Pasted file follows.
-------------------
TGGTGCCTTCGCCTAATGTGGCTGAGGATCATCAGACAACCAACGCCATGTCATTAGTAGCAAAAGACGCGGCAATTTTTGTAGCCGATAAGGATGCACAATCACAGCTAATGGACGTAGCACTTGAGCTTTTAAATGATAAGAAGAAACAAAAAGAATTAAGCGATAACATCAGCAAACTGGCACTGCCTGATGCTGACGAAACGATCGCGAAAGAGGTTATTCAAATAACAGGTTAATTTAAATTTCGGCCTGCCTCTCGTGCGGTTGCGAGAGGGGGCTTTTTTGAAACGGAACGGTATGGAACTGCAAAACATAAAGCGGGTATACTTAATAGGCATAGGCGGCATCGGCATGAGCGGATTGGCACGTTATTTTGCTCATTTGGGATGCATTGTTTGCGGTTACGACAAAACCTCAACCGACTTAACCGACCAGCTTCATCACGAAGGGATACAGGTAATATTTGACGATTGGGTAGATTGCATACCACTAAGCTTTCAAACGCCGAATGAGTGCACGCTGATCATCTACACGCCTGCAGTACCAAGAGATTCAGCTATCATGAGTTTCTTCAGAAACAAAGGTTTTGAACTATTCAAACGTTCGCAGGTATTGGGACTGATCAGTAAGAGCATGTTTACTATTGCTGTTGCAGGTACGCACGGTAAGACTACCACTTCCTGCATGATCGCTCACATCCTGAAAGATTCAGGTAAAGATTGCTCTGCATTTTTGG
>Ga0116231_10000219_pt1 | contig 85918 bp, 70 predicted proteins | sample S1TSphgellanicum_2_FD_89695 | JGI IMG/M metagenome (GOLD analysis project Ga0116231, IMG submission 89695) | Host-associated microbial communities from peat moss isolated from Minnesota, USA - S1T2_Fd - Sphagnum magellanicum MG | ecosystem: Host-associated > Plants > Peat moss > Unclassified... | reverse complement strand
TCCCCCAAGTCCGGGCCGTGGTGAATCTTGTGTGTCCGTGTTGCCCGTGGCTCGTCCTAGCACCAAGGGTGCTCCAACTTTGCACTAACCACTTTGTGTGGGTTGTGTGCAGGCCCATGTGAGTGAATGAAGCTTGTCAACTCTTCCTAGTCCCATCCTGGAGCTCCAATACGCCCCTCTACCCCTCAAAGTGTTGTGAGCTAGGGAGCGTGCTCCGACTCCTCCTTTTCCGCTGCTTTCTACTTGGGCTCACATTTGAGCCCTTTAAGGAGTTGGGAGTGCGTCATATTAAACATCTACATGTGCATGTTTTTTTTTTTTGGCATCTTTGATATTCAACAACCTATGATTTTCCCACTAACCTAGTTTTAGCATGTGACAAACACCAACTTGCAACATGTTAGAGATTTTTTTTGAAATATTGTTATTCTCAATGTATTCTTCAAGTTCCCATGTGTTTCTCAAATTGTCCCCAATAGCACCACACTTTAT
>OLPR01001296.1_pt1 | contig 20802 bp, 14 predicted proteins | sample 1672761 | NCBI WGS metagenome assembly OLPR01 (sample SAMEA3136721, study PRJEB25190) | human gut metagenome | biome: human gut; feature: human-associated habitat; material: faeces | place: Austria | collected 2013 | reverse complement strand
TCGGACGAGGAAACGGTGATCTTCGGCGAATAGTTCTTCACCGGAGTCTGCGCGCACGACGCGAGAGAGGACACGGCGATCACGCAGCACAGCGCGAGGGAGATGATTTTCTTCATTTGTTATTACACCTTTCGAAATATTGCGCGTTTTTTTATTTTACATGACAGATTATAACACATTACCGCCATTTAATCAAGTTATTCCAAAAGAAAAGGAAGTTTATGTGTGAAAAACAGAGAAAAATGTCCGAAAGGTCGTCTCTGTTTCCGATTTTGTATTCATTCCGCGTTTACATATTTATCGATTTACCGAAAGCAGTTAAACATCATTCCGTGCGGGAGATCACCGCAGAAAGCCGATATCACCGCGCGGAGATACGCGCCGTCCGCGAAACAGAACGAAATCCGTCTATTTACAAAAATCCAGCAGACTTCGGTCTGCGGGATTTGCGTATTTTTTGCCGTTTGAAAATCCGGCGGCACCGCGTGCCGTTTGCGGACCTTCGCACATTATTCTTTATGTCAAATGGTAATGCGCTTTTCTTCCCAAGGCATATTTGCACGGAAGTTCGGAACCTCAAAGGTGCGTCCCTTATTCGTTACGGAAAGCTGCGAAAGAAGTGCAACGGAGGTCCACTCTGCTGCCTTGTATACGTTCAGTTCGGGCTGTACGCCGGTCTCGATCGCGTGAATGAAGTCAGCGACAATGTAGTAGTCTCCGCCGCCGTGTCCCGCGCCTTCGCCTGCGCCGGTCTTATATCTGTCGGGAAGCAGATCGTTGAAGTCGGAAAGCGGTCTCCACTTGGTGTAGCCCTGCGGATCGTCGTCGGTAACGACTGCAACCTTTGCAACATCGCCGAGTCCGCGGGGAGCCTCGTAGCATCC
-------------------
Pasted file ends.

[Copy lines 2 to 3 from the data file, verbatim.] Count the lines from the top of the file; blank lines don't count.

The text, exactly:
>Ga0116231_10000219_pt1 | contig 85918 bp, 70 predicted proteins | sample S1TSphgellanicum_2_FD_89695 | JGI IMG/M metagenome (GOLD analysis project Ga0116231, IMG submission 89695) | Host-associated microbial communities from peat moss isolated from Minnesota, USA - S1T2_Fd - Sphagnum magellanicum MG | ecosystem: Host-associated > Plants > Peat moss > Unclassified... | reverse complement strand
TCCCCCAAGTCCGGGCCGTGGTGAATCTTGTGTGTCCGTGTTGCCCGTGGCTCGTCCTAGCACCAAGGGTGCTCCAACTTTGCACTAACCACTTTGTGTGGGTTGTGTGCAGGCCCATGTGAGTGAATGAAGCTTGTCAACTCTTCCTAGTCCCATCCTGGAGCTCCAATACGCCCCTCTACCCCTCAAAGTGTTGTGAGCTAGGGAGCGTGCTCCGACTCCTCCTTTTCCGCTGCTTTCTACTTGGGCTCACATTTGAGCCCTTTAAGGAGTTGGGAGTGCGTCATATTAAACATCTACATGTGCATGTTTTTTTTTTTTGGCATCTTTGATATTCAACAACCTATGATTTTCCCACTAACCTAGTTTTAGCATGTGACAAACACCAACTTGCAACATGTTAGAGATTTTTTTTGAAATATTGTTATTCTCAATGTATTCTTCAAGTTCCCATGTGTTTCTCAAATTGTCCCCAATAGCACCACACTTTAT